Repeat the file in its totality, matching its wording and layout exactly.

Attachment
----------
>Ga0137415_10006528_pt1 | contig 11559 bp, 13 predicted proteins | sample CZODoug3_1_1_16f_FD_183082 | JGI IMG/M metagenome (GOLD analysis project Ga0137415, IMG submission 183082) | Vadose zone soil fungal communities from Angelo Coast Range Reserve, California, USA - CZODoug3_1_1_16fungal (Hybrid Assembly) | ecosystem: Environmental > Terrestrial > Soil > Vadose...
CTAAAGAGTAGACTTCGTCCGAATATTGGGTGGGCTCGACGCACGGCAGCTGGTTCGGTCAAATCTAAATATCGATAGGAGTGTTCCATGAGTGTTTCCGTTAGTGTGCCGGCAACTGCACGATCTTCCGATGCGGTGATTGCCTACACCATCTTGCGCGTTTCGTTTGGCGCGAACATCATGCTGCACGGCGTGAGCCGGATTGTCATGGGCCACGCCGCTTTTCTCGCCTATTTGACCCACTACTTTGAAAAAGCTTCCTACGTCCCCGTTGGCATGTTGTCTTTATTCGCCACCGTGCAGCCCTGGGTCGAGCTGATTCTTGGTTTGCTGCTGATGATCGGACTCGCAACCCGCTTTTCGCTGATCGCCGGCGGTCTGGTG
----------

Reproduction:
>Ga0137415_10006528_pt1 | contig 11559 bp, 13 predicted proteins | sample CZODoug3_1_1_16f_FD_183082 | JGI IMG/M metagenome (GOLD analysis project Ga0137415, IMG submission 183082) | Vadose zone soil fungal communities from Angelo Coast Range Reserve, California, USA - CZODoug3_1_1_16fungal (Hybrid Assembly) | ecosystem: Environmental > Terrestrial > Soil > Vadose...
CTAAAGAGTAGACTTCGTCCGAATATTGGGTGGGCTCGACGCACGGCAGCTGGTTCGGTCAAATCTAAATATCGATAGGAGTGTTCCATGAGTGTTTCCGTTAGTGTGCCGGCAACTGCACGATCTTCCGATGCGGTGATTGCCTACACCATCTTGCGCGTTTCGTTTGGCGCGAACATCATGCTGCACGGCGTGAGCCGGATTGTCATGGGCCACGCCGCTTTTCTCGCCTATTTGACCCACTACTTTGAAAAAGCTTCCTACGTCCCCGTTGGCATGTTGTCTTTATTCGCCACCGTGCAGCCCTGGGTCGAGCTGATTCTTGGTTTGCTGCTGATGATCGGACTCGCAACCCGCTTTTCGCTGATCGCCGGCGGTCTGGTG